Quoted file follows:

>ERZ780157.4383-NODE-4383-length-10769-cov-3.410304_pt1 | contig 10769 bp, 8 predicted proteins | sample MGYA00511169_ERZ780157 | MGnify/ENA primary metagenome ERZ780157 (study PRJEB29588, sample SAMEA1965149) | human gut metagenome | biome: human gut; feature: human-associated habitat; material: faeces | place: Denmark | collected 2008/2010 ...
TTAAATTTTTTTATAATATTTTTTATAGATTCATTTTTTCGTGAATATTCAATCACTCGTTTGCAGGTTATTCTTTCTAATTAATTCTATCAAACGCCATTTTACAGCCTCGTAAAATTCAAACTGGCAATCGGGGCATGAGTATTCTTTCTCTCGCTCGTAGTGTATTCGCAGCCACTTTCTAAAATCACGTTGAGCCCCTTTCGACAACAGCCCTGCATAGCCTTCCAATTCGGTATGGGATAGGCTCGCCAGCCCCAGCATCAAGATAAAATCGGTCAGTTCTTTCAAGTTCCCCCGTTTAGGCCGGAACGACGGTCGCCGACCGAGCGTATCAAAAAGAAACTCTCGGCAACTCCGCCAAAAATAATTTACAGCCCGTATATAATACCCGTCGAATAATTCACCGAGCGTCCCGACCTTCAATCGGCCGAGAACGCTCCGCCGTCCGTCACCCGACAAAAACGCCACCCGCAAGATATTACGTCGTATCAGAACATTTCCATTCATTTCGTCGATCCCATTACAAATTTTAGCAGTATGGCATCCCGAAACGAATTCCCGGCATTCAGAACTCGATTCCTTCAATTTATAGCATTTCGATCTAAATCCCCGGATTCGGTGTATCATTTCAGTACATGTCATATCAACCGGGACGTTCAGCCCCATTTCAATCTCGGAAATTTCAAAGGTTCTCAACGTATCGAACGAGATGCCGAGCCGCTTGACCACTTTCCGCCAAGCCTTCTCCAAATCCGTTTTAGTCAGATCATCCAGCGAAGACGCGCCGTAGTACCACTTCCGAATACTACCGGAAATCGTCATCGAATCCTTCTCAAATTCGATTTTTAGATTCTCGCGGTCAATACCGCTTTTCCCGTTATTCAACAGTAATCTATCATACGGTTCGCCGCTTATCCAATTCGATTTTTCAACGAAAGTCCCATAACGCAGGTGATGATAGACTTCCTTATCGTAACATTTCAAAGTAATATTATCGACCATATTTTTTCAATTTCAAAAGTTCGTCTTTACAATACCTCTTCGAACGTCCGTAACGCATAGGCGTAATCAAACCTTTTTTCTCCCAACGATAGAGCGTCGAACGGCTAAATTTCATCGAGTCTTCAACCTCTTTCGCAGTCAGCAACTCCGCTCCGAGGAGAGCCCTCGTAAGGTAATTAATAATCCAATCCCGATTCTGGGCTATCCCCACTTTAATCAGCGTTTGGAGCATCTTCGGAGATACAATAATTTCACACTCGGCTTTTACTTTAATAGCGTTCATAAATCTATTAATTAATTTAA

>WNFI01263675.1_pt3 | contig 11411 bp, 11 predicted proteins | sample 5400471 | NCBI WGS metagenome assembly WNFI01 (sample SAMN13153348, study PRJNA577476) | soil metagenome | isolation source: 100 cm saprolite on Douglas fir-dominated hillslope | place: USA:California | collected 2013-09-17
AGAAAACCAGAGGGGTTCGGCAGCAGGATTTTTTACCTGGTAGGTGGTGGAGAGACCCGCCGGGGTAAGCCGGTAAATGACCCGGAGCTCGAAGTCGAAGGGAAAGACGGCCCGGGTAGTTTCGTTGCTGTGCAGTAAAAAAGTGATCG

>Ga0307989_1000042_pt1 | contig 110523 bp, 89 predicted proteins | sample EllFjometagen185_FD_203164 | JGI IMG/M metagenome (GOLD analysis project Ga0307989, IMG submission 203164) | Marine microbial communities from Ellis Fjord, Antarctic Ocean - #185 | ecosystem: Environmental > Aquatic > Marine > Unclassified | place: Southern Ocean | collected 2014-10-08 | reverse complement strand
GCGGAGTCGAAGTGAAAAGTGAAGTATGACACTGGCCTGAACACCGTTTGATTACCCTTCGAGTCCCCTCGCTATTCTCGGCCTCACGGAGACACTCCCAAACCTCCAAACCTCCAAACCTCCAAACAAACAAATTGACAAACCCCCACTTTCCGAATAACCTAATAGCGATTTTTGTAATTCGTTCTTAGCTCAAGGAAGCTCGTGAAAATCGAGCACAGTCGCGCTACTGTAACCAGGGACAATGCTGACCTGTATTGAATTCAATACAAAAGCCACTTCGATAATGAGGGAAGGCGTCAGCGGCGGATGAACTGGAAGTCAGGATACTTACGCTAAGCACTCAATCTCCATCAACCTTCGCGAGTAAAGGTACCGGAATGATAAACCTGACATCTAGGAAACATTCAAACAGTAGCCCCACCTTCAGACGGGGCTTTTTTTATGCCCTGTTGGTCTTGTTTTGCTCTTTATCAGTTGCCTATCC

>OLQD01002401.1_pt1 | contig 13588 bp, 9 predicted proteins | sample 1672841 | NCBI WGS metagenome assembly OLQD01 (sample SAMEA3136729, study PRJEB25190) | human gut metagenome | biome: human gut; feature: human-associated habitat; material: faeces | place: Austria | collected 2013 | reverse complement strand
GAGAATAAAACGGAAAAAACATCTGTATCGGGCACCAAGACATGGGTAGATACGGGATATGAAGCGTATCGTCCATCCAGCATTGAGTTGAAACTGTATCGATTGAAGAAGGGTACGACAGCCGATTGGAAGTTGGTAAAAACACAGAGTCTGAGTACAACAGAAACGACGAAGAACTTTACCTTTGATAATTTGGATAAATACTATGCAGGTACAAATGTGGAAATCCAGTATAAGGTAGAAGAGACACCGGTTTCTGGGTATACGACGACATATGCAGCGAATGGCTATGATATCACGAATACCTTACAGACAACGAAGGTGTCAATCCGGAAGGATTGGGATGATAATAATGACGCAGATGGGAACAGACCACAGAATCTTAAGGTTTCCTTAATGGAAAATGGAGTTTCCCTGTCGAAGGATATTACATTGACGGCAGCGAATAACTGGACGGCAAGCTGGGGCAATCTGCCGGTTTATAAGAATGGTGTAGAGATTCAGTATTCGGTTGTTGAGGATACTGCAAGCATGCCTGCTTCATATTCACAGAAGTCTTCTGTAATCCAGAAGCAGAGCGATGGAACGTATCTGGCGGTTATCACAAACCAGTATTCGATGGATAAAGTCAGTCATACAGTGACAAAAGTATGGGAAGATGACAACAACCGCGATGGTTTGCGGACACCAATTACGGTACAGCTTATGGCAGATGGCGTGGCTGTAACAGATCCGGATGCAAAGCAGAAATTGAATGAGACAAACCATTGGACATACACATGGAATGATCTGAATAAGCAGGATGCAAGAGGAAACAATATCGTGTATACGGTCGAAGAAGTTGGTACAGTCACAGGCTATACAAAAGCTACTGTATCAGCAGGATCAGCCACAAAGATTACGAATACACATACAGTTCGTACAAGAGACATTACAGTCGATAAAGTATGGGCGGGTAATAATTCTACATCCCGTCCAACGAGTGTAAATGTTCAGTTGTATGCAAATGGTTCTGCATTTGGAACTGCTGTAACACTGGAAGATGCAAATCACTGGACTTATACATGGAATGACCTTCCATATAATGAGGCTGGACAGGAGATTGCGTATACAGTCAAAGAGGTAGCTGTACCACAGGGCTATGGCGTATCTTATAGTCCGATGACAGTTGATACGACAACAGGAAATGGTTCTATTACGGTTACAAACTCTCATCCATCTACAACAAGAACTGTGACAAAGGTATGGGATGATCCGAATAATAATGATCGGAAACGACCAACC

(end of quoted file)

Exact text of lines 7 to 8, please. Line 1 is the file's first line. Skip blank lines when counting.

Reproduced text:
>OLQD01002401.1_pt1 | contig 13588 bp, 9 predicted proteins | sample 1672841 | NCBI WGS metagenome assembly OLQD01 (sample SAMEA3136729, study PRJEB25190) | human gut metagenome | biome: human gut; feature: human-associated habitat; material: faeces | place: Austria | collected 2013 | reverse complement strand
GAGAATAAAACGGAAAAAACATCTGTATCGGGCACCAAGACATGGGTAGATACGGGATATGAAGCGTATCGTCCATCCAGCATTGAGTTGAAACTGTATCGATTGAAGAAGGGTACGACAGCCGATTGGAAGTTGGTAAAAACACAGAGTCTGAGTACAACAGAAACGACGAAGAACTTTACCTTTGATAATTTGGATAAATACTATGCAGGTACAAATGTGGAAATCCAGTATAAGGTAGAAGAGACACCGGTTTCTGGGTATACGACGACATATGCAGCGAATGGCTATGATATCACGAATACCTTACAGACAACGAAGGTGTCAATCCGGAAGGATTGGGATGATAATAATGACGCAGATGGGAACAGACCACAGAATCTTAAGGTTTCCTTAATGGAAAATGGAGTTTCCCTGTCGAAGGATATTACATTGACGGCAGCGAATAACTGGACGGCAAGCTGGGGCAATCTGCCGGTTTATAAGAATGGTGTAGAGATTCAGTATTCGGTTGTTGAGGATACTGCAAGCATGCCTGCTTCATATTCACAGAAGTCTTCTGTAATCCAGAAGCAGAGCGATGGAACGTATCTGGCGGTTATCACAAACCAGTATTCGATGGATAAAGTCAGTCATACAGTGACAAAAGTATGGGAAGATGACAACAACCGCGATGGTTTGCGGACACCAATTACGGTACAGCTTATGGCAGATGGCGTGGCTGTAACAGATCCGGATGCAAAGCAGAAATTGAATGAGACAAACCATTGGACATACACATGGAATGATCTGAATAAGCAGGATGCAAGAGGAAACAATATCGTGTATACGGTCGAAGAAGTTGGTACAGTCACAGGCTATACAAAAGCTACTGTATCAGCAGGATCAGCCACAAAGATTACGAATACACATACAGTTCGTACAAGAGACATTACAGTCGATAAAGTATGGGCGGGTAATAATTCTACATCCCGTCCAACGAGTGTAAATGTTCAGTTGTATGCAAATGGTTCTGCATTTGGAACTGCTGTAACACTGGAAGATGCAAATCACTGGACTTATACATGGAATGACCTTCCATATAATGAGGCTGGACAGGAGATTGCGTATACAGTCAAAGAGGTAGCTGTACCACAGGGCTATGGCGTATCTTATAGTCCGATGACAGTTGATACGACAACAGGAAATGGTTCTATTACGGTTACAAACTCTCATCCATCTACAACAAGAACTGTGACAAAGGTATGGGATGATCCGAATAATAATGATCGGAAACGACCAACC